Engineering, 2010, 2, 438444 doi:10.4236/eng.2010.26057 Published Online June 2010 (http://www.SciRP.org/journal/eng) Copyright © 2010 SciRes. ENG Integrated Optimization of Mechanisms with Genetic Algorithms JeanLuc Marcelin Laboratoire GSCOP, Université de Grenoble, Domaine universitaire, Grenoble, France Email: JeanLuc.Marcelin@ujfgrenoble.fr Received January 27, 2010; revised March 6, 2010; accepted March 9, 2010 Abstract This paper offers an integrated optimization of mechanisms with genetic algorithm, the principle of which is to use a neural network as a global calculation program and to couple the network with stochastic methods of optimization. In other words, this paper deals with the integrated optimization of mechanisms with genetic algorithms, and, in conclusion, the possible use of neural networks for complex mechanisms or processes. Keywords: Optimization, Mechanisms, Genetic Algorithm 1. Introduction: The Need for an Integrated Optimal Design Process The search for the best compromise between economic, mechanical and technological imperatives has always been the primary aim of the mechanical engineer. The methods used to achieve these excellence objectives have considerably evolved over the last years. The author's experience in optimization began in 1983. At this time, the design stage was the main concern, and then came the calculation and afterwards the optimization. In prac tice, and during shape optimization of mechanical struc tures, occurred between 1985 and 1990, many extreme cases were encountered. In these cases, the optimization was not necessary until damage occurred during service; the author’s industrial partners realized, often too late, that their designing left quite a bit to be desired. They would then call for the author’s help in using optimiza tion programs to supply them with an improved shape. These shapes were reached despite technological limita tions being very severe at this stage; so severe, in fact, that engineers were powerless to resolve the problem. Innumerable problems such as this were dealt with. Such an approach to designing has become unthink able these days. The economic competition has increased, the design and manufacture delays have been reduced and therefore the numerous overlaps that this approach involves have become prohibitive. That is, optimization can no longer be distinct from designing. It is now ad mitted that, in an integrated design approach, optimiza tion has to begin from the design stage, taking into ac count the constraints both in terms of specification and those induced by different materials. Optimization is therefore facilitated because constraints or limitations can be more easily varied, in agreement with all those involved with the project. This paper aims at showing that the integration of op timization from the design phase is possible thanks to the new optimization techniques, according to the author. Some optimization methods are popular for now, they are known as probabilistic or stochastic. For example, the simulated annealing method or genetic algorithms, whose principle advantages are an assured convergence without the use of derivatives and eventual functions with discrete and nonderivable variables, even though determinist methods of optimization (called gradient methods) require a calculation resistant to these sensi tivities. Genetic algorithms rely on the natural laws of selection which let a living organism adapt to a given environment. From these principles, it seems judicious to apply genetic algorithms to the optimization of mechanical structures. Precise examples will show that genetic algo rithms will allow the adaption of the mechanical object to its environment and to the specifications, from the beginning of the design process. State of the art In [1], an integrated design optimization combining the mechanism method with genetic algorithms is presented. The former is currently one of the principal arch assess ment tools; the latter are powerful numerical function optimization techniques. The method is proposed as a design aid for structural engineers involved in the as sessment, maintenance and repair of existing bridges, or the design of new arches. In [2], fully integrated design optimization of plate structures is presented. First, to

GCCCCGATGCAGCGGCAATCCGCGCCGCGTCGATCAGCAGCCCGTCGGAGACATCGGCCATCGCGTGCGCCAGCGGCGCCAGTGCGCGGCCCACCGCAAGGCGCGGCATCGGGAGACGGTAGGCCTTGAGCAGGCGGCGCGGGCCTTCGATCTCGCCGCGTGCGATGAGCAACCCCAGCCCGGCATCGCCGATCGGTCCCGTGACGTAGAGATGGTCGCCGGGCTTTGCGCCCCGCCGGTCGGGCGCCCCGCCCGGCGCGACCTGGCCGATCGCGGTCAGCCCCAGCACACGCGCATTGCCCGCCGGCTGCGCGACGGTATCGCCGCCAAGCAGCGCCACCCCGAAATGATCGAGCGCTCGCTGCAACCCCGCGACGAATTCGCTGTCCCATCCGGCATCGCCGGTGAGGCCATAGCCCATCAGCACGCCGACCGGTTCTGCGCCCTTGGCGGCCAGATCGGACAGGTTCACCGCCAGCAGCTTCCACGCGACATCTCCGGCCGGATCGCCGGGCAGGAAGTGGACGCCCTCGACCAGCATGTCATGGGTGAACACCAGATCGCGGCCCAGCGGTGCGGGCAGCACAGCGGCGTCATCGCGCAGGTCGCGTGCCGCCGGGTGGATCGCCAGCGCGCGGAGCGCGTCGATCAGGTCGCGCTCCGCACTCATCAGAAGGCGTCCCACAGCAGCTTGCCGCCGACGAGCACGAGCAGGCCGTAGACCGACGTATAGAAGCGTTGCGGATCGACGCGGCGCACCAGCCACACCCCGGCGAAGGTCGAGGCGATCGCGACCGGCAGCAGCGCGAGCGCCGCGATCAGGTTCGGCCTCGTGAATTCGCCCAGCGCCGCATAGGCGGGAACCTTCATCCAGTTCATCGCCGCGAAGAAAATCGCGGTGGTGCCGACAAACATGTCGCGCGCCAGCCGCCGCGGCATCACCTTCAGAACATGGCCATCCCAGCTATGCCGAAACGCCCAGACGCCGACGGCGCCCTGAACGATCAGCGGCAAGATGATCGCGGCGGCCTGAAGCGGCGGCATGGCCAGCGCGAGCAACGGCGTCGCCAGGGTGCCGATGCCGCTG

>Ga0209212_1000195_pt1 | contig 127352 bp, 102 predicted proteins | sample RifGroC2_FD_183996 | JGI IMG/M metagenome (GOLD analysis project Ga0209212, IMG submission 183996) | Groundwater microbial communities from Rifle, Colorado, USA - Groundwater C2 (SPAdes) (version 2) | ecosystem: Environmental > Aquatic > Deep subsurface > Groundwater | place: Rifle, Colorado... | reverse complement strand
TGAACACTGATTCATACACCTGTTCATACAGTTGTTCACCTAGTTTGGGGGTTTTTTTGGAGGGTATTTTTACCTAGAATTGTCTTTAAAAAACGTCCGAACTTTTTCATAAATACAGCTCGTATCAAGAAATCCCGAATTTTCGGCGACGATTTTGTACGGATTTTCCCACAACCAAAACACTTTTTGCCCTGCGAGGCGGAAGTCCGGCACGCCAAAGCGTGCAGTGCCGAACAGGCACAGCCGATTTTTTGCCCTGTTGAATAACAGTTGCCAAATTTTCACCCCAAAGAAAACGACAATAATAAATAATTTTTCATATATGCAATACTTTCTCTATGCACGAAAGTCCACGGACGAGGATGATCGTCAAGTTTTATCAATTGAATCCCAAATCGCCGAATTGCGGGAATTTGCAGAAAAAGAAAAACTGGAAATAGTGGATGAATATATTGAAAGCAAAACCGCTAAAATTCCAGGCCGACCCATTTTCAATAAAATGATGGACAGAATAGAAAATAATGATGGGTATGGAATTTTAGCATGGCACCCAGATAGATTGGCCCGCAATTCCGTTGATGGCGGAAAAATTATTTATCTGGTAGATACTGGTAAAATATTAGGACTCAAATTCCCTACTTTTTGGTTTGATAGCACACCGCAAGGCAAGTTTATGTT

J. L. MARCELIN 439 pology optimization is introduced based on a hybrid al gorithm, then fitting optimization is applied. Finally, the sizing optimization is described. In [3], the research tries to define the class of perfectly flexible mechanism. It proposes a generalized design methodology of perfectly flexible mechanism, and attempts to explore the technique of integrated mechanism for achieving the most optimal design alternative. In [4], a novel optimization approach to the design of mechanisms in morphing aircraft struc tures is presented. The layout of the mechanism and the location and number of actuators and pivots are deter mined by an extended formulation of a materialbased topology optimization. The design problem is modeled within a coupled fluidstructure analysis framework to directly assess aerodynamic performance criteria while optimizing the overall mechanized system. In [5], it is said that the integrated design of missile weapon system is quite complicated, which challenges the sharing and op timization of models and design parameters. The paper first presents the conception of virtual collaborative de sign space on the basis of technology of virtual prototype and computer supported cooperative work, and then brings forward the architecture of virtual collaborative studio for integrated missile design and optimization. On one hand, after introducing the methods and tools used (in part 2), this paper focuses on applications in the field of mechanical technology, and then on the analysis of mechanical systems (part 3). The examples of part 3 are to illustrate that the integrated optimization of me chanical structures has become a reality. On the other hand, the conclusion explains why the difficulties are more important in the case of an inte grated, optimal design process of mechanical systems, because of the complexity of the problems. Nevertheless, an integrated optimization can effectively be considered with the use of neural networks. Therefore, the conclu sion provides a possible solution for the whole problem. 2. The Methods Used: Adaptation of Optimization Tools to Mechanical Technology In addition to the abovementioned elements, the author's experience began with the shape optimization of me chanical structures (2D and symmetrical), although this was in the context of conventional design. See [6,7]. Mathematical optimization programs were quite diffi cult to use and not sufficiently versatile to adapt quickly to new cases. According to author, the optimal integrated design could not be achieved with normal mathematical programming techniques, which require a formulation heavily specific to each given problem. This paper aims at showing that stochastic techniques are ideally suited to integrated optimization and to mechanical technology problems. Note that the problems’ main features are the follow ing: ―the design variables are often a mixture of discrete and continuous values; ―they are often highly constrained by strict techno logical constraints. The problem consists in maximizing a function of n variables. The principle of genetic algorithms is to make a population of individuals evolve according to a replica of Darwinian theories. The starting point is a population of individuals, chosen randomly and coded by binary numbers (as an example) called chromosomes. From this point, the algorithm generates, more or less randomly, new populations formed from individuals, increasingly more adapted to a given, welldefined environment. Se lections and reproductions are made from the best per forming parents of the population from which they come. They are stochastic or deterministic. These offsprings are generated applying genetic operators (mutation, cross ing). It is always stochastic. The new replacement popu lation is created by the selection of the best performing individuals, either among the offspring or its parents. The substitution is either stochastic or deterministic. In the books [811], additional information can be found, and the convergence of the method is shown. The main advantage of these methods is that they op erate simultaneously on a test space of the solutions. The genetic method differs from the simulated annealing method, because of the operators which are used to force the evolution of the test population. In all cases, the con vergence is always assured towards an extreme. This extreme is not necessarily the absolute extreme, but has more chance of being so, than with the use of a tradi tional gradient method. This is shown in [8]. Actually, a stochastic method explores a larger solution space. In addition, another crucial advantage of these methods is the small number of required assumptions for the objec tive function. Genetic algorithms are now wellknown. Neural networks We are to study the possible use of neural networks in the conclusion. The operation of artificial neural net works, as their name suggests, comes from that of bio logical neural networks, from which lots of terms have been borrowed. To the author, this is as far as the simi larities go. More details on the theory, which will be summarized later, can be found in [12]. The use of neural networks for the simulation or modeling will be done in two stages: one phase called apprenticeship, using finite elements calculations―for example in mechanics of struc tures―and then a calculation or generalization phase. In the present case, neural networks should be able to esti mate an objective function or a cost function of entry or design variables. It should be noted here that the entry variables will be the binary digits of the chromosomes― when using a G.A.―or the real values of the design variables―when using the simulated annealing method. Copyright © 2010 SciRes. ENG